Passing stop sign cures gene disease

awbacks. The body absorbs it poorly, so it must be injected or inhaled. And inhaling is fine for cystic fibrosis, but of little use for conditions such as muscular dystrophy. The antibiotic can also cause rare but serious side effects such as hearing loss and kidney damage.

That's where PTC124 comes in: it was designed from the start to have similar properties to gentamicin but to be safer and more easily absorbed. "We are really in a different situation now, where we are trying to identify drugs based on how they should act," says Langdon Miller, chief medical officer of PTC Therapeutics in New Jersey.

The drug was screened out of a pool of 175,000 synthetic molecules. Pre-clinical tests so far indicate that it is more potent than gentamicin and seems to have very low toxicity. "This could have very far-reaching effects," claims David Bedwell, a microbiologist at the University of Alabama in Birmingham, who has tested the compound in his lab and is collaborating with the company.

In mice with muscular dystrophy the drug restores expression of the dystrophin protein found on the surface of muscle cells. Tests suggest the muscles regain some of their normal characteristics. Tests on mice with cystic fibrosis also suggest PTC124 restores production of functional CFTR.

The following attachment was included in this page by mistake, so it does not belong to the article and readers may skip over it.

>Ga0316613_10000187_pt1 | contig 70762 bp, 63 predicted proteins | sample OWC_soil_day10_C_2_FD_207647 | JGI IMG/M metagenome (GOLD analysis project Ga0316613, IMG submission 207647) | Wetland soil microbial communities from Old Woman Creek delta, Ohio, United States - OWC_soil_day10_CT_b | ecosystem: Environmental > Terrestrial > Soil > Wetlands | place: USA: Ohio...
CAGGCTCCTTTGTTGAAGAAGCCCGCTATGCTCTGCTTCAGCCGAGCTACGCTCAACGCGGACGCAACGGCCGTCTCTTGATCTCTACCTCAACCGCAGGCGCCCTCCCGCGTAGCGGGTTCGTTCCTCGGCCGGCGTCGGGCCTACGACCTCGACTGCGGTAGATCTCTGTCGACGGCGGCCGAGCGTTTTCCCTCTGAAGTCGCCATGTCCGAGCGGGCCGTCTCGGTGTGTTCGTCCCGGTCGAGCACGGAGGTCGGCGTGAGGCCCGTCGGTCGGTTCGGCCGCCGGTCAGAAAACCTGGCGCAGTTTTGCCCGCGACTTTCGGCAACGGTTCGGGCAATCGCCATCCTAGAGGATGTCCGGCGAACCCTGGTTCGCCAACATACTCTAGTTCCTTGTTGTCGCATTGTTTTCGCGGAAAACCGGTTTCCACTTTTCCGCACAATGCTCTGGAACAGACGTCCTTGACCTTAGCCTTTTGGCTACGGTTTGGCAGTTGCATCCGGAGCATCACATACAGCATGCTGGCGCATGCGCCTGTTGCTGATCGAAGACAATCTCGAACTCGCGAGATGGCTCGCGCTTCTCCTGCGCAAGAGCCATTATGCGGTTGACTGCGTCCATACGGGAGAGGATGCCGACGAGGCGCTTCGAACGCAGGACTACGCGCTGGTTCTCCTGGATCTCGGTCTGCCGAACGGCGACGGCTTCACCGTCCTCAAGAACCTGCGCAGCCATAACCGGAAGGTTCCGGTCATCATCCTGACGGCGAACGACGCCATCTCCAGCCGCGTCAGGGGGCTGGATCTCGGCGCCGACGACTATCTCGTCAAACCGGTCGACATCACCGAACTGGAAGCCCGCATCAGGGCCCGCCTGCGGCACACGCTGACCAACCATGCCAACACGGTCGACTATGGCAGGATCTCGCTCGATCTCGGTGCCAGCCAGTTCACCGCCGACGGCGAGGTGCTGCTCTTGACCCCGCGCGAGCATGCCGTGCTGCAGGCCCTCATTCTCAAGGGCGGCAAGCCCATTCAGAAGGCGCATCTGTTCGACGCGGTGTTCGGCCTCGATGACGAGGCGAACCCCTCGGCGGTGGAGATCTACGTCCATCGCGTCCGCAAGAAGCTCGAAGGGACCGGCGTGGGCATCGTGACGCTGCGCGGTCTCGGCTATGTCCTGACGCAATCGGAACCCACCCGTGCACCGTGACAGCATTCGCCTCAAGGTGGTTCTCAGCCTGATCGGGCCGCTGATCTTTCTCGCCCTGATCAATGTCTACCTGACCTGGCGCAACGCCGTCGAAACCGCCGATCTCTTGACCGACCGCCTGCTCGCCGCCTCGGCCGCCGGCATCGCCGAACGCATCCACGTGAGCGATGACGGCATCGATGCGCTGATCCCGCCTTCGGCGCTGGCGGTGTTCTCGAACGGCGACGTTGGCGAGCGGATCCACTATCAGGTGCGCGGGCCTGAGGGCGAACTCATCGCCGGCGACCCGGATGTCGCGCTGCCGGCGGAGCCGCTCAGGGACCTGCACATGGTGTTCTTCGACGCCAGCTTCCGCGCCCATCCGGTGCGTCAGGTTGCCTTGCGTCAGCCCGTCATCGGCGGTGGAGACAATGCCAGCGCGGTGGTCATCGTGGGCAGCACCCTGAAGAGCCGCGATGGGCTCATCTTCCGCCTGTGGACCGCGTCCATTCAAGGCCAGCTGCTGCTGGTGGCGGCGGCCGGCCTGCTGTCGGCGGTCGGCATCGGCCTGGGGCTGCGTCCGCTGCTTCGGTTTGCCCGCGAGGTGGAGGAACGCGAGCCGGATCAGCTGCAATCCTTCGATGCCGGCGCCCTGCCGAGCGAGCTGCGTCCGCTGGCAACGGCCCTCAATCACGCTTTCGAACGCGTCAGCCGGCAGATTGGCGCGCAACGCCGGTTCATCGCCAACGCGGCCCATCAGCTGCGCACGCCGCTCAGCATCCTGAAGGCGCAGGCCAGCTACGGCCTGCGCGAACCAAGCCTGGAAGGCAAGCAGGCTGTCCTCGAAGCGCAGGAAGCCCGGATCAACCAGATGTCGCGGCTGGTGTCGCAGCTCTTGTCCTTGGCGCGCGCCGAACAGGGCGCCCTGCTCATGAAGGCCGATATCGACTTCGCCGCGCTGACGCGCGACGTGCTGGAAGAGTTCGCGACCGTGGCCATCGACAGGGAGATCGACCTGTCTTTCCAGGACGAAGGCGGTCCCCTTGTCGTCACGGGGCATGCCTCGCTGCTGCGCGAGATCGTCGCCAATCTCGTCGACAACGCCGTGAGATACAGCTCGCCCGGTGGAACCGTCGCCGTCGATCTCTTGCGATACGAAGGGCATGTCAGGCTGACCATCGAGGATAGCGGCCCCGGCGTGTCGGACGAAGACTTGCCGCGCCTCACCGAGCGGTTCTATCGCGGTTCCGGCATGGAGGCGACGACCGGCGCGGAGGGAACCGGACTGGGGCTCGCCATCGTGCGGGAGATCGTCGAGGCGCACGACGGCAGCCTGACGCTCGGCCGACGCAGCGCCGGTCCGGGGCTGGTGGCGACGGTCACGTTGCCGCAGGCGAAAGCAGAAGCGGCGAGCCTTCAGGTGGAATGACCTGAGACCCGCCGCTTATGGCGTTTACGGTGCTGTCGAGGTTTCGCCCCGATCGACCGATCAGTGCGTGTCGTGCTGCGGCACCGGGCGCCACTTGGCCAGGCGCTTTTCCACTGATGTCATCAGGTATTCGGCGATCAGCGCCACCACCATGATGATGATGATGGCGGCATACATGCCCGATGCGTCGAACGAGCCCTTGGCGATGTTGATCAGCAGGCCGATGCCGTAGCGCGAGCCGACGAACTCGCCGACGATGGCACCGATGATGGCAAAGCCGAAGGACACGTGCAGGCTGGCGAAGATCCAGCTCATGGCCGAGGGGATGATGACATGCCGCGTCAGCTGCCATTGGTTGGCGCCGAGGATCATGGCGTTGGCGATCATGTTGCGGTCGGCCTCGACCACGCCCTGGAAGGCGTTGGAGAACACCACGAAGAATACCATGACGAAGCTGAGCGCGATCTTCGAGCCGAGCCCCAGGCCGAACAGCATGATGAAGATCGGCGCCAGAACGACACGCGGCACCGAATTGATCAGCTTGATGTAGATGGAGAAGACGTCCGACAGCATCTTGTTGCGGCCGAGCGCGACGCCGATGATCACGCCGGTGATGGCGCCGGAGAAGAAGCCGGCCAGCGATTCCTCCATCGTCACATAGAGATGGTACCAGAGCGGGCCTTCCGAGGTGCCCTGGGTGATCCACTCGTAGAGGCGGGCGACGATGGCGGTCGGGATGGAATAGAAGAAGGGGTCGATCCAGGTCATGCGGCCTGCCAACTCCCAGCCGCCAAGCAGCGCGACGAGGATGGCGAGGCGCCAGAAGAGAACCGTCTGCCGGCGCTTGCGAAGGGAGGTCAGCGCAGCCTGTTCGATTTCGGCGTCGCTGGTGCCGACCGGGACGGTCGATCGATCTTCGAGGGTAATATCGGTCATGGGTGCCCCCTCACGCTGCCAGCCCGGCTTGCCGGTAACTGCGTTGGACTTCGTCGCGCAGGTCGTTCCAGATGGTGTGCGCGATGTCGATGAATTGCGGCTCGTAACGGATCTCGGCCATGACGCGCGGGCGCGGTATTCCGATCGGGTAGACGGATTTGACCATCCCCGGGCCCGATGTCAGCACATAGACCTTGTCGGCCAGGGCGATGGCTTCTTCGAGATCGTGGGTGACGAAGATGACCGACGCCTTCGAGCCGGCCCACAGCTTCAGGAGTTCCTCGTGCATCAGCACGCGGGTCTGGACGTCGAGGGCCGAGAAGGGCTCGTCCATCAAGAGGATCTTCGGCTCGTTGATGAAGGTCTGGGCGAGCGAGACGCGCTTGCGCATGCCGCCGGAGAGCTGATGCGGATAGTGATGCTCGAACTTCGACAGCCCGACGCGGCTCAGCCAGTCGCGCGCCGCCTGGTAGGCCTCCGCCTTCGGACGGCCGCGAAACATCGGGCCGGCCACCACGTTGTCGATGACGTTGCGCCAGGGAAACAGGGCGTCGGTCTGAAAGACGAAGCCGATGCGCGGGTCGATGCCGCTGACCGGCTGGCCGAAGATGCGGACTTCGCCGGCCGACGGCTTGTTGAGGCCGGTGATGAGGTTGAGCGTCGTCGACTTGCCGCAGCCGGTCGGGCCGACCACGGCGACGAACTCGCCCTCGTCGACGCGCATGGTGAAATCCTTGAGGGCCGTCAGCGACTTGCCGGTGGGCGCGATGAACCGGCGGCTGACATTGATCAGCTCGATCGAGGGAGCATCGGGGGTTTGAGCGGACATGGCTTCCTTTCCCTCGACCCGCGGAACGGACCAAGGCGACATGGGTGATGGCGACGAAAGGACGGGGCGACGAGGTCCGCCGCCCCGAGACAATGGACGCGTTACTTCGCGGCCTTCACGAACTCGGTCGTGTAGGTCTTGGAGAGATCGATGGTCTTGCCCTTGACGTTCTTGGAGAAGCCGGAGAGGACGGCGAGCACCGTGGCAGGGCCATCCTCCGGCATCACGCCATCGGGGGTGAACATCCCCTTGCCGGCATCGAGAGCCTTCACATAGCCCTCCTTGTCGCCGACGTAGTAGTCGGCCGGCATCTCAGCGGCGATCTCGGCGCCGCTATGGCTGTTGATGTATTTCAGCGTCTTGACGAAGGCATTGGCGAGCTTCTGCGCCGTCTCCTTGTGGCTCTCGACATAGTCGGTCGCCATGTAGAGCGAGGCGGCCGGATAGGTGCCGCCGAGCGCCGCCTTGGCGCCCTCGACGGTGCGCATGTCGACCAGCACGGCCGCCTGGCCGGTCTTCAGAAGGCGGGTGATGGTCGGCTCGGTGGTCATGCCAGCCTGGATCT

All the results remain unpublished, though researchers working with the company say they hope to publish as soon as intellectual property issues are resolved. Miller says the company hopes to start clinical trials with healthy volunteers as early as next year.

But a premature stop mutation will not always be the cause of a particular genetic disease. So even if PTC124 or gentamicin make it to the market for treating genetic diseases, they will not be a magical cure for everyone.


Contact: Claire Bowles
New Scientist

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